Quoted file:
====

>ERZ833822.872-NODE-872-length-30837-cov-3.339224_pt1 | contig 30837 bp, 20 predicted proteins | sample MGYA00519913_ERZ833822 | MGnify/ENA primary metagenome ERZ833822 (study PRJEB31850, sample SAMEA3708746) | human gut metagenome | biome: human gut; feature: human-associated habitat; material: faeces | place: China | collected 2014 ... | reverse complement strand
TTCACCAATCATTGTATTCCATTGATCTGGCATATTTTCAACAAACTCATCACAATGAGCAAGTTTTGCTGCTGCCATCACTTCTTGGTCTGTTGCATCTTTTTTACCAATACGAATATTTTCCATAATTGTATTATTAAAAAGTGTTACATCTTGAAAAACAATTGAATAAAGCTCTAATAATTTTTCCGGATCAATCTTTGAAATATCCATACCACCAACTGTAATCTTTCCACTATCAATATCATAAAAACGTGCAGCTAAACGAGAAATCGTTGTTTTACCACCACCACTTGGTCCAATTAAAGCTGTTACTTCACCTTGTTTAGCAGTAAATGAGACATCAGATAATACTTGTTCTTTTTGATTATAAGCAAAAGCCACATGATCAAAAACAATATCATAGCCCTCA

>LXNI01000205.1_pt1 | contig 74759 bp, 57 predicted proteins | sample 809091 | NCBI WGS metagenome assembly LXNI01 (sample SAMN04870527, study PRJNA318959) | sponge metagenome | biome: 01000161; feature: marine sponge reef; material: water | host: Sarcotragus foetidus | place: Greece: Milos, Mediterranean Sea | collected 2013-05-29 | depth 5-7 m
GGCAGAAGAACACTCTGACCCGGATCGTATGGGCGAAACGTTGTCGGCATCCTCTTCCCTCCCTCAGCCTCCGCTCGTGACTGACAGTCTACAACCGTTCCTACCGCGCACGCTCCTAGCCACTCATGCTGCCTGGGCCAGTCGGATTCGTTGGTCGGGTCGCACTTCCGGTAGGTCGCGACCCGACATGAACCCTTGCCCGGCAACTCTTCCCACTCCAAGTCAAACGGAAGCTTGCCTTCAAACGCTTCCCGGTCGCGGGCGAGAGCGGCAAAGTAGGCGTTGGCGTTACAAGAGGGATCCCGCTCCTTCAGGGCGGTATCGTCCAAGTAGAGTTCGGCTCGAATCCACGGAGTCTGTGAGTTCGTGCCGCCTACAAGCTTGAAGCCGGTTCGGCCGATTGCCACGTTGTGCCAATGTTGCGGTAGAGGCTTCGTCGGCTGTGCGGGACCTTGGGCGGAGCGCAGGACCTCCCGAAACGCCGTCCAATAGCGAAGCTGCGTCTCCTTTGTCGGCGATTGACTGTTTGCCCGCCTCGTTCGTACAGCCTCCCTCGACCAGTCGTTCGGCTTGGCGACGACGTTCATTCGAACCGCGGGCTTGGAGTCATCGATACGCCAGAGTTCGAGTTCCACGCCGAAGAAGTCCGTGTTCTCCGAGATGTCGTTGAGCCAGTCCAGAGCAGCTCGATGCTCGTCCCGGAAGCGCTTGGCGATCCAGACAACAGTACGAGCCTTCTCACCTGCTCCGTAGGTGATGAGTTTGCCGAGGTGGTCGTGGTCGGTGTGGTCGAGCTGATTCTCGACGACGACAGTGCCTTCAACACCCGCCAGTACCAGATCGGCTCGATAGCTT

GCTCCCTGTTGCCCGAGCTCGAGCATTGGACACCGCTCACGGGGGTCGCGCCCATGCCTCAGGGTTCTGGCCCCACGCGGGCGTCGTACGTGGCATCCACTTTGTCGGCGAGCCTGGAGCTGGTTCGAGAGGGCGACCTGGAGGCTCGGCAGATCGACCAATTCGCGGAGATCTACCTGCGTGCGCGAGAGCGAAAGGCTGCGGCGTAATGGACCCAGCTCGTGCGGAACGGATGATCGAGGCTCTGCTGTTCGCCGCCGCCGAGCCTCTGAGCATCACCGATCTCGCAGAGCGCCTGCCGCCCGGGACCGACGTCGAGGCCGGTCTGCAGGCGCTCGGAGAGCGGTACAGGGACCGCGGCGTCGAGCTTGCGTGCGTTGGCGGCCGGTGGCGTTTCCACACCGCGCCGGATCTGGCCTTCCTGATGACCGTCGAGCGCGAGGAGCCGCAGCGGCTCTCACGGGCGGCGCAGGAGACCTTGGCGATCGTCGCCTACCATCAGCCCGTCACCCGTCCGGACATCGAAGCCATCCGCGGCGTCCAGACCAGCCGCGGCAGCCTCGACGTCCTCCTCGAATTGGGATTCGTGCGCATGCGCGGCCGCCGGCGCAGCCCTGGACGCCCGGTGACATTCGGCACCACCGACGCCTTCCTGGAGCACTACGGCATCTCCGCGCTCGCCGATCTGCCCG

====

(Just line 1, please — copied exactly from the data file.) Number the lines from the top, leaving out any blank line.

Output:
>ERZ833822.872-NODE-872-length-30837-cov-3.339224_pt1 | contig 30837 bp, 20 predicted proteins | sample MGYA00519913_ERZ833822 | MGnify/ENA primary metagenome ERZ833822 (study PRJEB31850, sample SAMEA3708746) | human gut metagenome | biome: human gut; feature: human-associated habitat; material: faeces | place: China | collected 2014 ... | reverse complement strand